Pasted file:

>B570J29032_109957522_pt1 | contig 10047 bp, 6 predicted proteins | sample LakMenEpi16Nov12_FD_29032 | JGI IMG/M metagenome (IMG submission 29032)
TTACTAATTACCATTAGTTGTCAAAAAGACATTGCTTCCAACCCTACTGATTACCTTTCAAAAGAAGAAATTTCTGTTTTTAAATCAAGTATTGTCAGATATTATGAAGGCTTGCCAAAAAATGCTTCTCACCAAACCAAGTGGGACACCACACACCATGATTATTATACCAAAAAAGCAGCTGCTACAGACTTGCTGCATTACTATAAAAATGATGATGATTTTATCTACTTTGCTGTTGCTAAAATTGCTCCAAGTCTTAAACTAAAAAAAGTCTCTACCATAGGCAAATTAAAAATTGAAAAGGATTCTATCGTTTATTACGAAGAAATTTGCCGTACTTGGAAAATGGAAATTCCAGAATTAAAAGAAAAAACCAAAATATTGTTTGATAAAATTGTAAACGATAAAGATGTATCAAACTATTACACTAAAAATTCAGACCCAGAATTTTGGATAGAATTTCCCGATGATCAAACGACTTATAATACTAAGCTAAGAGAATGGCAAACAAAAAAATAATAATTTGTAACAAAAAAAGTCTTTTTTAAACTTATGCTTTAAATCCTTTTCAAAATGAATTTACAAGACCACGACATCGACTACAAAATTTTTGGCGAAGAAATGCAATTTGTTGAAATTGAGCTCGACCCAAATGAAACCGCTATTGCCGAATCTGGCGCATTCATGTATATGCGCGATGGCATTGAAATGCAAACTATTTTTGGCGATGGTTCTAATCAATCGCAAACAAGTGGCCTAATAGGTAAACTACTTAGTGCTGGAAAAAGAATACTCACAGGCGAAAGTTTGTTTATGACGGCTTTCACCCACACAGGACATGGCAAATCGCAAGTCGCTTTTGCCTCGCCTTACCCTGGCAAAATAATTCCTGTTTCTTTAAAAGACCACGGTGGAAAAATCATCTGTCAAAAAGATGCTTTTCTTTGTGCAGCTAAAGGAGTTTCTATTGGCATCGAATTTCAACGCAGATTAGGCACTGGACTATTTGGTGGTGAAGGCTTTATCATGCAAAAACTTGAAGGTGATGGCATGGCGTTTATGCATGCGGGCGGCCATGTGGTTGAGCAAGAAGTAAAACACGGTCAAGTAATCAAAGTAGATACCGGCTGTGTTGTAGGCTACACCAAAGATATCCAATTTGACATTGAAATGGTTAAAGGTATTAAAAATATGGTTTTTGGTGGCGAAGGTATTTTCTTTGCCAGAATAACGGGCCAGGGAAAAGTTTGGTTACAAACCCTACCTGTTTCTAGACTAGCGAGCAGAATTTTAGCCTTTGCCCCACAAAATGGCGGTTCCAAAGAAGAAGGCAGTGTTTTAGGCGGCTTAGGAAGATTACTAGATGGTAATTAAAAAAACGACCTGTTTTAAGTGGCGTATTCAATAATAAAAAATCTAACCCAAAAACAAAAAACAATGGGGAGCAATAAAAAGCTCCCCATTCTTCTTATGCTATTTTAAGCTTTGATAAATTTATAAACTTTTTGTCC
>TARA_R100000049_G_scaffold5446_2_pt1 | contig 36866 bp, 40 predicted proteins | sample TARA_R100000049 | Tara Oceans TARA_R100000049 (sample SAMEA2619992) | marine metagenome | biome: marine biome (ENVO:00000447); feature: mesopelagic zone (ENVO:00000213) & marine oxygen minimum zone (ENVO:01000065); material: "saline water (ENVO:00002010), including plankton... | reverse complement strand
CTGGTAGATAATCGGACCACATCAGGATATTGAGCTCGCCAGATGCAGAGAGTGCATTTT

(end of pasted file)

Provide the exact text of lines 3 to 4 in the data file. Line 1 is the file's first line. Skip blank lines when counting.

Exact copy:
>TARA_R100000049_G_scaffold5446_2_pt1 | contig 36866 bp, 40 predicted proteins | sample TARA_R100000049 | Tara Oceans TARA_R100000049 (sample SAMEA2619992) | marine metagenome | biome: marine biome (ENVO:00000447); feature: mesopelagic zone (ENVO:00000213) & marine oxygen minimum zone (ENVO:01000065); material: "saline water (ENVO:00002010), including plankton... | reverse complement strand
CTGGTAGATAATCGGACCACATCAGGATATTGAGCTCGCCAGATGCAGAGAGTGCATTTT